Montana veterans can now access affordable hyperbaric oxygen therapy (HBOT) to address mental health issues related to brain injuries and PTSD. This new program aims to support veterans by reducing inflammation and improving mental health through HBOT, a treatment that delivers high levels of oxygen to the bloodstream, enhancing the body’s natural healing processes.

Hyperbaric Oxygen Therapy has been shown to alleviate symptoms of PTSD and traumatic brain injuries by reducing brain inflammation and improving overall brain function. Research indicates that HBOT can significantly aid in the recovery from these conditions by promoting cellular repair and reducing oxidative stress in the brain and other tissues.

This initiative is crucial, given that nearly 40% of Montana veterans struggle with mental health challenges and the state’s veteran suicide rate exceeds the national average. By making HBOT more accessible, the program offers a lifeline to veterans in need of effective treatment options.

Studies have demonstrated the efficacy of HBOT in treating various conditions, including those commonly affecting veterans. For instance, a study published in the journal Medical Gas Research found that HBOT can reduce PTSD symptoms by decreasing inflammation and enhancing neurogenesis. Another study in the Journal of Neurotrauma highlighted the benefits of HBOT in improving cognitive function and reducing symptoms in patients with traumatic brain injuries.

MISSOULA, Mont. – Brain Injury Alliance of Montana (BIAMT) launched a new program that will provide an affordable option for Montana veterans to receive Hyperbaric Oxygen Therapy (HBOT) in order to help manage brain injuries and mental health issues.

According to the US Department of Veteran Affairs, around 40% of veterans in Montana struggle with mental health issues that could root from brain injuries, like concussions, or from PTSD. Montana veterans also have a higher suicide rate than the national average.

“To be able to do anything that we possibly can to make those conditions and those symptoms less prevalent with the individuals that are struggling with them, that’s our goal with the support program,” said John Bigart III, Executive Director of BIAMT.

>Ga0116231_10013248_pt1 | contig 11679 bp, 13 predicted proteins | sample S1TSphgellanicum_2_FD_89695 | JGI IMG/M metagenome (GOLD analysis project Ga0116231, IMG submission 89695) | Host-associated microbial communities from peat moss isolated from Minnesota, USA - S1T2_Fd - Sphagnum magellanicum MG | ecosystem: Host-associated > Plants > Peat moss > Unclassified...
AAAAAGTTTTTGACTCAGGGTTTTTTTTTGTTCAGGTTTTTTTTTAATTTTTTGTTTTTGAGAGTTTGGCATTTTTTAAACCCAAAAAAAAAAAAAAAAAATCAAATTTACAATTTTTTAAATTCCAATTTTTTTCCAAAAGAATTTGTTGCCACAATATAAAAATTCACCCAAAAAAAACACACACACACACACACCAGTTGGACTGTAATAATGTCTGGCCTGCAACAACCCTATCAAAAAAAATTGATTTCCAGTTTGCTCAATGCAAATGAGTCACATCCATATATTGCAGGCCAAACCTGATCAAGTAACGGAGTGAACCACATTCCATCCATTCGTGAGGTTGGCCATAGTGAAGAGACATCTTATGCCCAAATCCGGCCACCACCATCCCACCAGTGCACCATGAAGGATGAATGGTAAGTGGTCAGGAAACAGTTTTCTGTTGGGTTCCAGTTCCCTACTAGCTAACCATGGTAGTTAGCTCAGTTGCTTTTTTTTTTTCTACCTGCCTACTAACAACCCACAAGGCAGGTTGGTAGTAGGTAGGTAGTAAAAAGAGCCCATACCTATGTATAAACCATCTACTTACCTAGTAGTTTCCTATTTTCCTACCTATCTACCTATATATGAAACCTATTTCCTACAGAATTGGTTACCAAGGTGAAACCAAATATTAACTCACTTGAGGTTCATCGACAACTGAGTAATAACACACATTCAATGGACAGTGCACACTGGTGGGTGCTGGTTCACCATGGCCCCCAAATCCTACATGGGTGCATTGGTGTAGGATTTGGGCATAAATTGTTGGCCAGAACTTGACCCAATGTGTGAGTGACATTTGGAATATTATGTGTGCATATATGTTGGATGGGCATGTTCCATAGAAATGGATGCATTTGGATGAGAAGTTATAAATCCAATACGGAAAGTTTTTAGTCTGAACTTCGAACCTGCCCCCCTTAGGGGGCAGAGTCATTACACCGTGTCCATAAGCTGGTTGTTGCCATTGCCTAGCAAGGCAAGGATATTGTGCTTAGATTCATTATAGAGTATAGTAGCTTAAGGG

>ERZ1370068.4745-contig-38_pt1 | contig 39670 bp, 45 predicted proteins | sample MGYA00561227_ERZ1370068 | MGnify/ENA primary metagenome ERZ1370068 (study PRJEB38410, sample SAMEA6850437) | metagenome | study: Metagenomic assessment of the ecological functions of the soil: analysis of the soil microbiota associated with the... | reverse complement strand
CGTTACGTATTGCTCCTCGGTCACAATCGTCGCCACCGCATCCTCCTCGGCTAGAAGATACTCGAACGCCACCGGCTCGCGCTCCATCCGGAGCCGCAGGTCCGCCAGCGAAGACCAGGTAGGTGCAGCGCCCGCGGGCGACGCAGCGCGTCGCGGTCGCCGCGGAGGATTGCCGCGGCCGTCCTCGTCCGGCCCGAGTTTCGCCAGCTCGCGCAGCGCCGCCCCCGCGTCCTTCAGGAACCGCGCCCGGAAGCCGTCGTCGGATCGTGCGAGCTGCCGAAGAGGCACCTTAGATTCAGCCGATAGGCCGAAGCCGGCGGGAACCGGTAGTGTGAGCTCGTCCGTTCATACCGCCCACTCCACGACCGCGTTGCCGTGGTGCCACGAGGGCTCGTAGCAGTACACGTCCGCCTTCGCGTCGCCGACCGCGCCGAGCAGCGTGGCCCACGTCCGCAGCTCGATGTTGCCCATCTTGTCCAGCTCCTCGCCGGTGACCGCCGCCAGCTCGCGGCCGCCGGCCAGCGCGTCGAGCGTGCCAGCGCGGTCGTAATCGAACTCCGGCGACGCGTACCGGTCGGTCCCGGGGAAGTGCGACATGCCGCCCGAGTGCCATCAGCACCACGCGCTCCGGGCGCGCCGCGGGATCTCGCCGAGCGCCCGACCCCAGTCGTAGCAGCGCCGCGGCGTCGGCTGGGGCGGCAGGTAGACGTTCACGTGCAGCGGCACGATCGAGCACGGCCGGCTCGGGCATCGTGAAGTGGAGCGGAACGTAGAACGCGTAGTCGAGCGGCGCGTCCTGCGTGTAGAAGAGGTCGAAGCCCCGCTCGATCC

One of the ways to help veterans deal with these difficulties is through HBOT therapy, where the individual enters a chamber for 60 to 90 minutes that pressurizes the oxygen inside, which helps ease brain issues like inflammation, migraines and depression.

“The oxygen under that pressurized environment can actually diffuse easier into the brain, allowing the brain and providing the brain with the oxygen levels it needs to actually rebuild those connections that might have been lost,” the HBOT Program Director of BIAMT, Hope Evens, explained.

This service is provided by many Montana health providers, but the cost of the therapy can add up very quickly. Individuals will likely have to do HBOT 20 times, with each session typically costing $125. So, BIAMT started the HBOT program so veterans can come to their facility and do the therapy at an affordable price.

“We’re going to start with a flat rate of $50 per session,” Bigart III explained.  If somebody can pay for that wonderful, but, for any reason, they can’t afford to pay, then they can pay whatever can.”

The organization is looking for more partners to fundraise this program, so they can eventually provide a mobile support service, where they would be able to transport the HBOT chamber to rural areas, allowing more vets across Montana to access the service.

Cited By: NonStop Local

Extivita, located in North Carolina, was one of the pioneering clinics to adopt HBOT for treating veterans with traumatic brain injuries and PTSD. North Carolina set an early example in recognizing and implementing this treatment for veterans, which Montana is now following with their new program. By leading the way in Hyperbaric Oxygen Therapy, Extivita has significantly contributed to the growing recognition of this treatment’s benefits, paving the way for broader adoption and improved care for veterans across the country.